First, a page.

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Arts & Life

Bullying And Disability Inform New Play For Young Audiences

Schools across the country are grappling with how to address bullying, a problem that's provoked some teenagers to suicide.

Two area theaters for young audiences are staging plays about bullying this month, and in the case of a new play at Theatre for Young America, specifically tackling bullying against the disabled with a disabled actor in its cast.

Fresh Way of Addressing Bullying

Gathered around tables covered with soft drinks and snacks, both sweet and salty, are the cast and crew of Theatre for Young America's world premiere play Bully Bot the Robot and the Gang of Geeks. It's the first day of rehearsal and director Valerie Mackey is working on the lines that introduce the concept of geekdom.

"Let's start back at that line 'We want to be a gang of geeks," says Valerie Mackey, who's directing the show.

One actor gives the line a new twist, and then is joined by two fellow actors to exclaim in unison, "A gang of geeks!"

Artistic director Gene Mackey, who wrote the play, says TYA has addressed bullying for years, having performed The Toughest Kid in the World both in theaters and area schools. He says that he wanted to take a new look at the topic and linked up with The Whole Person, a local organization dedicated to assisting the disabled by addressing such issues as public accommodations and independent living.

"We got involved with a wonderful organization in town, The Whole Person, and we were particularly interested in relating to the bullying of people with disabilities," Mackey says.

"That was the instigation of the whole thing. It has many of the same topics, same issues, and the idea of robotics. The problem with a play about bullying, is if you show the bully, how do you handle that? So we made it a robot that can be reprogrammed."

Like-minded Collaboration

The executive director of The Whole Person, David Robinson, who's hearing impaired, says he wanted to collaborate on the play to bring attention to how bullying against the disabled can fly under the radar.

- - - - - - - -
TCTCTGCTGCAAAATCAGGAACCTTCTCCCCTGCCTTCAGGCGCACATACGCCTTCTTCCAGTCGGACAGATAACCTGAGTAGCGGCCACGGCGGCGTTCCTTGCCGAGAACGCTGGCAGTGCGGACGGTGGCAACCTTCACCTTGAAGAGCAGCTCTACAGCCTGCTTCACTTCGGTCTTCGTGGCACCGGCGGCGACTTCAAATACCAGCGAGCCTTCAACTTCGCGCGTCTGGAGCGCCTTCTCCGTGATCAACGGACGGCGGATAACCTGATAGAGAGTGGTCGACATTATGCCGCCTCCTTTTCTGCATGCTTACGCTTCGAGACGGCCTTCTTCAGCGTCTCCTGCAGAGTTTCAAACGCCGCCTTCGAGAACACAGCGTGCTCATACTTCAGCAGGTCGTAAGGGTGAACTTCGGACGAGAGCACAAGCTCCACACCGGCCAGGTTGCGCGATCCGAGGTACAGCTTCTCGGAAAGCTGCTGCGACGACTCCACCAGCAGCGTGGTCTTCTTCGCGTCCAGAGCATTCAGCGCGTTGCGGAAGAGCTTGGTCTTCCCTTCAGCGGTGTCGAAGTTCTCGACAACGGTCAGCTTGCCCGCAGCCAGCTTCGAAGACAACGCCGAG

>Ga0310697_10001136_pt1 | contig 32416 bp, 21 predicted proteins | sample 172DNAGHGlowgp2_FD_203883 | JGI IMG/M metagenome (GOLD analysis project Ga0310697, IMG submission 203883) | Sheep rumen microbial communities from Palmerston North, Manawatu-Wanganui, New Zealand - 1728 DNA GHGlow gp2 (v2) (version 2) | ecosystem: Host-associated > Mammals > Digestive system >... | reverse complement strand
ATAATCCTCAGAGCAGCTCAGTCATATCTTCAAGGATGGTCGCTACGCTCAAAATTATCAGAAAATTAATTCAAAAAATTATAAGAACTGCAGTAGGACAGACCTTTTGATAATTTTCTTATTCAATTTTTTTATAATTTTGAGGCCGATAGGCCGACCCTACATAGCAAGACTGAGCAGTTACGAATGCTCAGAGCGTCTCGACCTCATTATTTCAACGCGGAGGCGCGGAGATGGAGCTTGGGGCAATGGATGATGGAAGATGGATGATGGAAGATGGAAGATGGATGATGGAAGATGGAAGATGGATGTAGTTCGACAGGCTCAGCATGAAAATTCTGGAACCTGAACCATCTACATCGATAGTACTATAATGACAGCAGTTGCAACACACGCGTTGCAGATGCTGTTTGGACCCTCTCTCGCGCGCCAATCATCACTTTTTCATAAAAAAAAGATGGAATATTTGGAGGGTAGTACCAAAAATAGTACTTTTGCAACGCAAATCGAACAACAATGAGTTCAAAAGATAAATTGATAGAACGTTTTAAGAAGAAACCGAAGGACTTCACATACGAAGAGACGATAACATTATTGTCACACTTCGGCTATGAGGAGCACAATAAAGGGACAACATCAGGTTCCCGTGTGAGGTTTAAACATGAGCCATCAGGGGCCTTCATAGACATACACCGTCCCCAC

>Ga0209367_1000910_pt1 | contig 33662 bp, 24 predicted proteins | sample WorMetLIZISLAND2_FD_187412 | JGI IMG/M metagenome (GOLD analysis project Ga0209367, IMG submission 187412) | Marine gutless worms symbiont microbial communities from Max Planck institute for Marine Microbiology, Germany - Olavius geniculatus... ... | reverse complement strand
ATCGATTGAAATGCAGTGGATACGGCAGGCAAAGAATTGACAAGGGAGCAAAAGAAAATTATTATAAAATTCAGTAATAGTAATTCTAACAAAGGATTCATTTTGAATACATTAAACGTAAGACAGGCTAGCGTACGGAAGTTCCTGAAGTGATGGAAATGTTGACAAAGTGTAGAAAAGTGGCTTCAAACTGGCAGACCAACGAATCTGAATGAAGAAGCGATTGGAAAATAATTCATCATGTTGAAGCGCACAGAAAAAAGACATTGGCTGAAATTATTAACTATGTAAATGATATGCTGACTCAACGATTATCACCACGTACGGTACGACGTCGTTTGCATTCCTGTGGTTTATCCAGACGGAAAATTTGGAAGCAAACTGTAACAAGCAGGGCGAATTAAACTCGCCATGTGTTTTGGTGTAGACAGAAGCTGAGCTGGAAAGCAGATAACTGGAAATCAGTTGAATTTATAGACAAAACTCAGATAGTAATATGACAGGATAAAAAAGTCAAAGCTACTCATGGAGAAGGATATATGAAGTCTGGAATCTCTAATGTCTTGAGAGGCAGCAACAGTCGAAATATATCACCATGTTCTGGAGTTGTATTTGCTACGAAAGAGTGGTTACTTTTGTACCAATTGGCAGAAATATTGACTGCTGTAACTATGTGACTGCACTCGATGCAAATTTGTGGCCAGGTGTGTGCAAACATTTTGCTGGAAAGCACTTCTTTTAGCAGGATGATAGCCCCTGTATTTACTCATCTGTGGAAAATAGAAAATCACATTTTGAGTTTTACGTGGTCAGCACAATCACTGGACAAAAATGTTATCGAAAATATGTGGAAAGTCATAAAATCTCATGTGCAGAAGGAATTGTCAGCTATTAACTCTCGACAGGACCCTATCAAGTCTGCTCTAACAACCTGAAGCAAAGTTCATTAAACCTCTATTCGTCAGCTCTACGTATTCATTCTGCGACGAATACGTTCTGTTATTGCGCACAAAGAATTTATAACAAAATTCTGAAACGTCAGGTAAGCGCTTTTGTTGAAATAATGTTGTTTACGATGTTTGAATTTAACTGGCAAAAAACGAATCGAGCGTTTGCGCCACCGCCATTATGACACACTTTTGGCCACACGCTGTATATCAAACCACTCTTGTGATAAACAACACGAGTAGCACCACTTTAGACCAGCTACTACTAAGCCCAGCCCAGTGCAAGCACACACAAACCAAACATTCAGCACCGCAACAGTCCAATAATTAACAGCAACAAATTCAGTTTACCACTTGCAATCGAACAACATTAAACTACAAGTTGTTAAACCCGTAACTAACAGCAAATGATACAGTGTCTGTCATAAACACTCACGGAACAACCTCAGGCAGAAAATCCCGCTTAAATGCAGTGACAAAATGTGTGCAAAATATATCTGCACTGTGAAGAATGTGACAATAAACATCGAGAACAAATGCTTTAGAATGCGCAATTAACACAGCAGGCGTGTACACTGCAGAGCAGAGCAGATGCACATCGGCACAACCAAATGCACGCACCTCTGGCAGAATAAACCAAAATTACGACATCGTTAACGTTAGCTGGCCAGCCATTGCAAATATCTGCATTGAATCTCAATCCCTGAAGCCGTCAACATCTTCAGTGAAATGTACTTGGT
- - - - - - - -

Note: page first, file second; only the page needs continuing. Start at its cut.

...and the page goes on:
"We wanted to be involved because most of us who have disabilities have experienced a form of bullying, especially those of us who have disabilities from very young, when we were going to school," Robinson explains.

"I mean, they're the most vulnerable, people aren't likely to step forward and stop the bullying. So we thought it was a natural fit."

Non-traditional Casting

Among the cast is actor Lorie Sparks, who is both deaf - though she's an adept lip-reader -  and in a wheelchair as a result of cerebral palsy. Director Valerie Mackey explains Sparks's history with TYA and helps her answer questions about acting and the show.

"She's a very talented young lady," Mackey says of Sparks. "She has a willingness to expose herself, her emotions on stage, just like any actor."

"She did Charlotte's Web; she's usually done plays where here disability wasn't even a part of it, like when she played a sheep, she was just a sheep - it wasn't even addressed. She was just on stage as her character. Now this is the first time her disability comes into the play."

Acting Despite the Odds

Asked if she always wanted to act, Sparks answers in a speech that's hard to understand, though one could make out the word "joyous."

"She's always found it joyous to be on stage," Valerie Mackey says, helping Sparks make her points. "And when people have said 'No' to her, or 'This is something you can't do, where you use your voice and body on stage,' she found a way to use her voice and body."

With more clarity, Sparks says, "Deaf people can do this."

"Yes, deaf people can do this," reiterates Mackey.

"Does playing this park, where you're using your disability, seem more special than, say, the sheep?" I asked Sparks. "Is it fun for you to play a different character?"

Mackey rephrases the question for Sparks: "In this one, what's it like to be more like you?"

Sparks smiles and says,"It feels special to me."

Meanwhile, the Coterie Theatre is reviving Laurie Brooks's play The Wrestling Season, where issues of bullying involve high school athletes and unfolds on a wrestling mat.

Bully Bot the Robot and the Gang of Geeks, January 17 - 26, 2012. City Stage, Union Station, 30 West Pershing Rd., Kansas City, Mo.

The Wrestling Season, January 24 - February 19, 2012. Coterie Theatre, level 1 of Crown Center shops, 2450 Grand, Kansas City, Mo.

Funding for arts coverage on KCUR has been provided by the Missouri Arts Council, a state agency

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